Psychoeducational groups can also include group psychotherapy components, and the benefits that come with sharing feelings and experiences with those with a similar diagnosis or condition.

Psychoeducational group topics

These can include:

  • Phobias
  • Mental illness
  • Substance abuse
  • Domestic violence
  • Sexual trauma and abuse
  • Trauma survivors
  • Eating disorders and weight loss
  • Chronic disease and pain
  • Anger management
  • Grief
  • Criminal behavior

Self-help groups

Self-help groups are less formal, and are not necessarily facilitated by a professional counselor. Sometimes referred to as mutual help, mutual aid, these are groups of people who may or may not previously know each other, who connect either online or in person, to support the individual growth or goals of each other. One of the best-known self-help groups is Alcoholics Anonymous.

Other self-help groups may focus on a life situation, such as single parenting, or caregiving of an elderly parent.

Los Angeles family therapist David Grammar said that group therapy and self-help groups are very different.

“Self-help groups tend to be focused on positive feedback and very
gentle with constructive feedback — if they give any,” Grammar says. “While self-help tends to be more about helping the individual stay motivated for change, therapy is about holding a mirror up to the individual and showing them who they really are as compared to who they think they are.”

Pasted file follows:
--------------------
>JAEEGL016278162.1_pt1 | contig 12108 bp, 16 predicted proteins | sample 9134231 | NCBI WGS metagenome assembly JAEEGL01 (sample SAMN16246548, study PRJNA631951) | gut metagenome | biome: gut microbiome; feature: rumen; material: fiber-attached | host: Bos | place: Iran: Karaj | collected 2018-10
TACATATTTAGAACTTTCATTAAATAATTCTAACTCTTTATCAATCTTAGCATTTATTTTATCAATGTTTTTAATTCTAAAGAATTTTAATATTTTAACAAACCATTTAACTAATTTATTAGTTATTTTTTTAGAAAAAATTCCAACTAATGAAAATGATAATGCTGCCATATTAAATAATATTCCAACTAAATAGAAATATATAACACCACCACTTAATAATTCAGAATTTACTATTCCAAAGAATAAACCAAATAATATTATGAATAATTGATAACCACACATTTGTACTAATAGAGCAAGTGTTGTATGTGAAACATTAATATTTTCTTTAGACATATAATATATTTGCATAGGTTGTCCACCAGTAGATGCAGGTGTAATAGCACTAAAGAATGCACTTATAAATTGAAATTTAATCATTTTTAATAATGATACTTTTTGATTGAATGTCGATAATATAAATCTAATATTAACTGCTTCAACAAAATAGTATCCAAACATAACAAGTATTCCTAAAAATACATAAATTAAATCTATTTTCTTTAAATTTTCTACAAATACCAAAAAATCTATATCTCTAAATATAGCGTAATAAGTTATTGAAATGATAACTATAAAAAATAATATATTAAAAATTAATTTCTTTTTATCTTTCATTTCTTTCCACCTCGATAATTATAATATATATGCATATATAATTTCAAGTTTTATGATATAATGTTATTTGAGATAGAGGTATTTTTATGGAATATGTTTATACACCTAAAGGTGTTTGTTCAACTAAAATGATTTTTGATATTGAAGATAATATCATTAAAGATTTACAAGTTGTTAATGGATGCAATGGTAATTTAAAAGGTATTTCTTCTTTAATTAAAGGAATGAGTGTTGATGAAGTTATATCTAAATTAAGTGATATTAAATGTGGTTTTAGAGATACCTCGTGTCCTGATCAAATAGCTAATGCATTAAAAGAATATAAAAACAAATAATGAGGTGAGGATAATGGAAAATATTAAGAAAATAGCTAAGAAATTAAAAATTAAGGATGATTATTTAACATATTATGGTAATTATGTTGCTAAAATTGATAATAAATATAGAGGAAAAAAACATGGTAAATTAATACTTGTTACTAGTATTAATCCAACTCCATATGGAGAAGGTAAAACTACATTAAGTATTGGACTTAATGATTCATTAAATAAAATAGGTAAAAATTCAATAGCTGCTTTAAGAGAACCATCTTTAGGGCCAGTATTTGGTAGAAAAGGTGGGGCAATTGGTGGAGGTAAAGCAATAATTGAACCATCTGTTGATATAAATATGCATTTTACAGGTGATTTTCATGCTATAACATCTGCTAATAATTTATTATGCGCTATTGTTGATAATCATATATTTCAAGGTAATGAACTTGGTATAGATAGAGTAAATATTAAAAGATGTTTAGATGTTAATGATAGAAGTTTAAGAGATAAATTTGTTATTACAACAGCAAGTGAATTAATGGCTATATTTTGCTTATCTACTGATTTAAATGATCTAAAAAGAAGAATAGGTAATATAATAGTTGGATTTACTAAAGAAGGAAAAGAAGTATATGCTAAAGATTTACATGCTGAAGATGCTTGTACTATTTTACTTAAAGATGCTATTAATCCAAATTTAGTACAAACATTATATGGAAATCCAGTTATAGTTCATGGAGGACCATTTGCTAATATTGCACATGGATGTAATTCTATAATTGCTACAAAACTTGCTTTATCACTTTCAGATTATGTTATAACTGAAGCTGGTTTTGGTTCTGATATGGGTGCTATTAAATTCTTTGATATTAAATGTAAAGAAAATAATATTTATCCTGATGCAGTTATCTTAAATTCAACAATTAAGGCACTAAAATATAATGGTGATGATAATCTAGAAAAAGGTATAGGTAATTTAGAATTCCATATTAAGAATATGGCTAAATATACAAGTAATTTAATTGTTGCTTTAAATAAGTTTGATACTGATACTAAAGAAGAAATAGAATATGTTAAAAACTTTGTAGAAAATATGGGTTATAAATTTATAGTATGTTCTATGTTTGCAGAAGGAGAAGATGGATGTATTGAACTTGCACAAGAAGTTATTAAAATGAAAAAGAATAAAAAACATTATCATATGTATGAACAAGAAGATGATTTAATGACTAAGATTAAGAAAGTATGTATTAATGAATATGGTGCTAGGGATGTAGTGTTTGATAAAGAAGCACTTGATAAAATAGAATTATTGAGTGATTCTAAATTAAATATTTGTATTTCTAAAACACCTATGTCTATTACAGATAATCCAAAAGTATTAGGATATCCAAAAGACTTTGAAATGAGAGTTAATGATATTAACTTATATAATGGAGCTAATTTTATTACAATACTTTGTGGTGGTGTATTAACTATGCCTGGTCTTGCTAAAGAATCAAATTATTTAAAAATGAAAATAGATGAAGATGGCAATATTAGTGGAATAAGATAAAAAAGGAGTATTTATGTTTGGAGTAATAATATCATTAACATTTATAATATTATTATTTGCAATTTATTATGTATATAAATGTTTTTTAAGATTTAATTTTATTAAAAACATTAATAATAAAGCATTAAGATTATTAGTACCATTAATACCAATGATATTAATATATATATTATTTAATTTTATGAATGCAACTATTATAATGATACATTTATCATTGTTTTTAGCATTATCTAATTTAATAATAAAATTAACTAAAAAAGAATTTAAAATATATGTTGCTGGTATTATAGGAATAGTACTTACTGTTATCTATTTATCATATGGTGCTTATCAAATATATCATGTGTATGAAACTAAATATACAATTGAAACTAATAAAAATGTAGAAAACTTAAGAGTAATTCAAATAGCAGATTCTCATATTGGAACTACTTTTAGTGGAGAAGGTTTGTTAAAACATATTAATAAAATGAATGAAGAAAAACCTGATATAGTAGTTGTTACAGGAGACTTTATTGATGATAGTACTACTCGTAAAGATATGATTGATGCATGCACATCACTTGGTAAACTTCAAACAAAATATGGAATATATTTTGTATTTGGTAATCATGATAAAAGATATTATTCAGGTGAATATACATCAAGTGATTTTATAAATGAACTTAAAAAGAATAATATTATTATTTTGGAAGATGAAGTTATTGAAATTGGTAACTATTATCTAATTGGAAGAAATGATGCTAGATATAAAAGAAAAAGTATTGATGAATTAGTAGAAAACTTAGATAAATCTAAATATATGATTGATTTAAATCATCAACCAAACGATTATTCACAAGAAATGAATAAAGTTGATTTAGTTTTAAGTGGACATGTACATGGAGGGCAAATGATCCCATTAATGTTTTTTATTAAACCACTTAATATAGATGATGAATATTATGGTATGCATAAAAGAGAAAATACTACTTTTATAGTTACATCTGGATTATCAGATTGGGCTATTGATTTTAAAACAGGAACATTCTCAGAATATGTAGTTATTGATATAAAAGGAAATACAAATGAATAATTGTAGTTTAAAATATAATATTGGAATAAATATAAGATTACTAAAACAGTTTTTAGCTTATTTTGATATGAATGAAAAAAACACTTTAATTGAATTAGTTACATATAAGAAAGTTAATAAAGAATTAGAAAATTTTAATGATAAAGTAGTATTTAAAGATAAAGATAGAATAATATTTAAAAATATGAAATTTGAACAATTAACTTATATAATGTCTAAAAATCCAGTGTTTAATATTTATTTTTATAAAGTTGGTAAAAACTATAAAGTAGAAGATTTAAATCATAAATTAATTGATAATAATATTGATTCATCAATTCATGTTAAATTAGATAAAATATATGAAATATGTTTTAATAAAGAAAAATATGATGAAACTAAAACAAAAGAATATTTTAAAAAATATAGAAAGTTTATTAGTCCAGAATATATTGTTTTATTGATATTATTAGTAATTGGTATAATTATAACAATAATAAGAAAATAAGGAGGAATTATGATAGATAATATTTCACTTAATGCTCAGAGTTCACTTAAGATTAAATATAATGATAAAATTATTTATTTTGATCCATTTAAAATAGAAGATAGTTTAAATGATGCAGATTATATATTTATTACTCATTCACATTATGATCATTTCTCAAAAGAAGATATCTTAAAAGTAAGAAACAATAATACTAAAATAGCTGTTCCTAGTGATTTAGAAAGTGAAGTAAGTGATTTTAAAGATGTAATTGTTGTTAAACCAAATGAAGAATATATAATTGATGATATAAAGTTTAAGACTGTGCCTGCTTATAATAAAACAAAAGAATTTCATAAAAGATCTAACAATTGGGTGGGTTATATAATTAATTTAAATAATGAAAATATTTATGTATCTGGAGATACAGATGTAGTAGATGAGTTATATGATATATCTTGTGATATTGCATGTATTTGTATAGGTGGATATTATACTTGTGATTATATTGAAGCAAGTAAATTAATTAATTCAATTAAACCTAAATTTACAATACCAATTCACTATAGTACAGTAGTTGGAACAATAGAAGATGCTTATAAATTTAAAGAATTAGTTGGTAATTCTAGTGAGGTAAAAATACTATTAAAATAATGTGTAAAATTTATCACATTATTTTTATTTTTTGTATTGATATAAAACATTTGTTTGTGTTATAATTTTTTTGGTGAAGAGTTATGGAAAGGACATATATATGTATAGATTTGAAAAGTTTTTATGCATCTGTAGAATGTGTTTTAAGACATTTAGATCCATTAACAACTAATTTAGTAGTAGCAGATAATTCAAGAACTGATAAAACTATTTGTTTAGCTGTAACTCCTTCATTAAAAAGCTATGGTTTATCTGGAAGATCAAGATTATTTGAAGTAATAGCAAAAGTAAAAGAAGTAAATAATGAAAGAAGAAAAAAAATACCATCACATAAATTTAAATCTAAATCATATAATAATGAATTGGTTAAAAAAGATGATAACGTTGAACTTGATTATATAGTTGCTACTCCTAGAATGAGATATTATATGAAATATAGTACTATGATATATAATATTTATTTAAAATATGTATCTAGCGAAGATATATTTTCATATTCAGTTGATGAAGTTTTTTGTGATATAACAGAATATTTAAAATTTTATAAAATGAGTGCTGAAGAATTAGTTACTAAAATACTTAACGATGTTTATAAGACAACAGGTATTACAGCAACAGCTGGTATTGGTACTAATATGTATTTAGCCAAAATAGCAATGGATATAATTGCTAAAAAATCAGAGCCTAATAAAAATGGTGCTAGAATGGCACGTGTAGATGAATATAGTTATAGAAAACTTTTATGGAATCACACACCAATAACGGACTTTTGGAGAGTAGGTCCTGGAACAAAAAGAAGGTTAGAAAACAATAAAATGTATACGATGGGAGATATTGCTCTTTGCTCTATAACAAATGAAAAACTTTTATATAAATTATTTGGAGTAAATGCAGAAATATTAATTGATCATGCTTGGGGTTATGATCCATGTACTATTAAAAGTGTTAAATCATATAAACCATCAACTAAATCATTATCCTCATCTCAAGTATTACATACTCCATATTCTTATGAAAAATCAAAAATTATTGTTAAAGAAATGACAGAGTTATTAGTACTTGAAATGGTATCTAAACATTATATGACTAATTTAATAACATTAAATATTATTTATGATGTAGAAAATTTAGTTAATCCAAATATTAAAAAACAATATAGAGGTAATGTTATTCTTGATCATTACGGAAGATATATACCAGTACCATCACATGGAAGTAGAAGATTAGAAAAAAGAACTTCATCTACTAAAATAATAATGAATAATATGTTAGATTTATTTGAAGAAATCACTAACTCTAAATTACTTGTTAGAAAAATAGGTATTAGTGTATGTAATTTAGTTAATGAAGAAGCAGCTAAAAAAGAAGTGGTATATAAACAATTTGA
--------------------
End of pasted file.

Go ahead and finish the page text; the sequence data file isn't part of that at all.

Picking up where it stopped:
Online support groups

Most any support group can be transferred to a Zoom video call — which became increasingly common during the Covid-19 quarantines.

Groupinars

“Groupinar” is a new term to describe an online, virtual seminar on a topic related to behavior health or mental wellness, that welcomes participation by way of questions and sharing experiences by participants.

BetterHelp online therapy offers its members free groupinars.

How do groups work with BetterHelp?

BetterHelp has dozens of monthly free ‘Groupinars' which are live sessions, scheduled in advance, on a particular topic with one of the platform's expert counselors. Topics range from managing anxiety, overcoming trauma, being a better parent, navigating divorce, various addictions, coping with loneliness and many more.

Sign up in advance, and then join the live group video session anonymously. Attendees can participate and ask questions via the BetterHelp chat function.

Groupinars are not group therapy, but more like supplemental educational sessions to complement your counseling.

BetterHelp Groupinars are free, anonymous and included in your BetterHelp membership cost.

Get started with BetterHelp now, and get 10% off for Wealthy Single Mommy readers >>

BetterHelp’s groupinars are sessions led by a licensed therapist on a specific topic. Paying BetterHelp clients can register for the live session video presentation, and then interact and ask questions via the online platform’s chat function. Members have unlimited access to all groupinars, for free. Groupinar topics on offer at the time of publication include: